Mae West Sentenced

Having produced, directed and starred in a lascivious play, West was charged with ‘corrupting the morals of youth’ on 19 April 1927.

Lobby card for the American film I

Before hitting the Hollywood big time, Mae West began writing plays in the 1920s under the pen name ‘Jane Mast’. Her works dealt with themes that were avant-garde for the time, such as sex and gay rights.

Her first starring role in one of her own Broadway productions came in 1926 when she appeared in Sex, a play that she also wrote, produced and directed. The plot revolved around a prostitute, Margy, her love for an English naval officer and client, Gregg, and a somewhat convoluted affair involving an American millionaire. It caused a sensation. Conservative critics deplored the show, giving almost universally negative notices; indeed the New York Times called it a ‘crude and inept play, cheaply produced and poorly acted’. The public flocked to it.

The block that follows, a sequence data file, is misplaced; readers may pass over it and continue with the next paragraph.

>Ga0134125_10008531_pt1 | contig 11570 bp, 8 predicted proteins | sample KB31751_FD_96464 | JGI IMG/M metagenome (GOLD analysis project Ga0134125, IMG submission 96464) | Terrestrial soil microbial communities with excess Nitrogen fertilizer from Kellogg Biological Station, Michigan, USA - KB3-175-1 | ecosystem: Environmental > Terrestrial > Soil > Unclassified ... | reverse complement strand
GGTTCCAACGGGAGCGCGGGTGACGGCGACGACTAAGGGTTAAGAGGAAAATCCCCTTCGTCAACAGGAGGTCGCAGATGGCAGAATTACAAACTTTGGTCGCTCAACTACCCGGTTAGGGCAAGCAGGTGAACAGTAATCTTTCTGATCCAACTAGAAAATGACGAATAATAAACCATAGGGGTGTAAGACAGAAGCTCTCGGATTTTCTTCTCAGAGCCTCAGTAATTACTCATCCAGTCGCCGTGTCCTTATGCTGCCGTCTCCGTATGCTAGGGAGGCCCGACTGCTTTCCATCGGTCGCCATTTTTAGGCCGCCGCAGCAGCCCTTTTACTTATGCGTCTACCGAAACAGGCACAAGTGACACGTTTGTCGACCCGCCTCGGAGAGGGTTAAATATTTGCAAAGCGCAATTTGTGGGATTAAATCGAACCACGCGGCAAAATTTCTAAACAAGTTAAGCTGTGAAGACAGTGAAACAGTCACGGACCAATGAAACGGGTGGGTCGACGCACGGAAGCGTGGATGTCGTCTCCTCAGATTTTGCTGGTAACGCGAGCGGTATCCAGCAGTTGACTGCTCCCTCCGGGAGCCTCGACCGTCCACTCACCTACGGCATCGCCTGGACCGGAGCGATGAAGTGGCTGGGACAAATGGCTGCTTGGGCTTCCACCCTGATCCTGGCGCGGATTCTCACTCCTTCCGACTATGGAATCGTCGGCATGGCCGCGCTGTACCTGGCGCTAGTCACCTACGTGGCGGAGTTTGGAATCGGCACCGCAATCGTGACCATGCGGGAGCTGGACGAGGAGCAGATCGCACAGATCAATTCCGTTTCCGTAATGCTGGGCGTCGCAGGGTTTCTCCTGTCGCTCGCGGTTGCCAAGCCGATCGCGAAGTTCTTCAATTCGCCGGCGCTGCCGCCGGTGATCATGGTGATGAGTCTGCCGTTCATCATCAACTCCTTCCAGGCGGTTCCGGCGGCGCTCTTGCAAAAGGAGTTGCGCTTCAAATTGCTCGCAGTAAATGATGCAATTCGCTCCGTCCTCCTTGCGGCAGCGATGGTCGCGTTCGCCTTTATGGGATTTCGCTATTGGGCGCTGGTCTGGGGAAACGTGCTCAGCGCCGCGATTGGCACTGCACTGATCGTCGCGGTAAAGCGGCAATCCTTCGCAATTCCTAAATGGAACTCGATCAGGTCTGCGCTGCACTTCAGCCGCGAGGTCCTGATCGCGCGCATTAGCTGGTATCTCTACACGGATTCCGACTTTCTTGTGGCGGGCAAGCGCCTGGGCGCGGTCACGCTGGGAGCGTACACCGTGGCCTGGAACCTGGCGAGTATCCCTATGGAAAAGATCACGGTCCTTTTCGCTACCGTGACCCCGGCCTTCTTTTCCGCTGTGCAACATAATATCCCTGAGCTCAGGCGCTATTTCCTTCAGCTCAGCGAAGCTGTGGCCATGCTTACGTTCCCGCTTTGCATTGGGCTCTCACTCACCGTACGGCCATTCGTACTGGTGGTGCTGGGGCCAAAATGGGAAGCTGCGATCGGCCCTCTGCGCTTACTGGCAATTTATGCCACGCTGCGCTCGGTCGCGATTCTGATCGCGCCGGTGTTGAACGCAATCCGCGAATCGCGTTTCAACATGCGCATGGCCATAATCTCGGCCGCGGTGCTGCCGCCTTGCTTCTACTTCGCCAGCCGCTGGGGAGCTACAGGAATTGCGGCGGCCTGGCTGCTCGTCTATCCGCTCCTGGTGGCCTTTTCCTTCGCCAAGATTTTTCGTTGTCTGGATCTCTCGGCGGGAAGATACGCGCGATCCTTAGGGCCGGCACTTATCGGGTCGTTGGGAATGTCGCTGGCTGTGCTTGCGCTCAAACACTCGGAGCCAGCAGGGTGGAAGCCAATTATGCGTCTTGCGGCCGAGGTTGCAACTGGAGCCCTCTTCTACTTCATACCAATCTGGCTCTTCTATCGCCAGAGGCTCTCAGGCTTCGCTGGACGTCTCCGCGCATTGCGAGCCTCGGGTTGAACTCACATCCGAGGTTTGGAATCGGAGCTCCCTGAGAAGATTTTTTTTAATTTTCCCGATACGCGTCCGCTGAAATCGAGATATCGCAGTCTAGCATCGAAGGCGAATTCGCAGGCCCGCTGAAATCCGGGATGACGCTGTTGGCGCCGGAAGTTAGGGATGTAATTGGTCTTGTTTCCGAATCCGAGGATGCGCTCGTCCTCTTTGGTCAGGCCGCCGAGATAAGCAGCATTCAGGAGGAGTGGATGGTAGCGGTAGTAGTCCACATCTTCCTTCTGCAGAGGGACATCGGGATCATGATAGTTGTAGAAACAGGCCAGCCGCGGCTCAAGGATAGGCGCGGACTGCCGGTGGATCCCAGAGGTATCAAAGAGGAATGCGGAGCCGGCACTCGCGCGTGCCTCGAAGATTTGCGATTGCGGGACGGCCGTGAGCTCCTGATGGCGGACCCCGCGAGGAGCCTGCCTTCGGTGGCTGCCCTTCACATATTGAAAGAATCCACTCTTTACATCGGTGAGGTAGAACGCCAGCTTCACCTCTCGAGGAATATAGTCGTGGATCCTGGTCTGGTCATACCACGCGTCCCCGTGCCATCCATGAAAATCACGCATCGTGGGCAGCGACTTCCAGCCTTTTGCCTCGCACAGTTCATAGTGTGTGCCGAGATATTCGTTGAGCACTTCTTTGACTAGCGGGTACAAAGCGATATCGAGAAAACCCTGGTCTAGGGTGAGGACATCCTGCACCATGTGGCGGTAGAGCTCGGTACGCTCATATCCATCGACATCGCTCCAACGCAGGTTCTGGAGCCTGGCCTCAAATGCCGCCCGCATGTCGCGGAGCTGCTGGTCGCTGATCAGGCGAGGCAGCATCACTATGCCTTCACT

The city was also unhappy with the danger to moral standards and, in February 1927, raided the theatre. They had not acted quickly enough; 375 performances had already taken place and 325,000 people had seen the show, including many of the city fathers.

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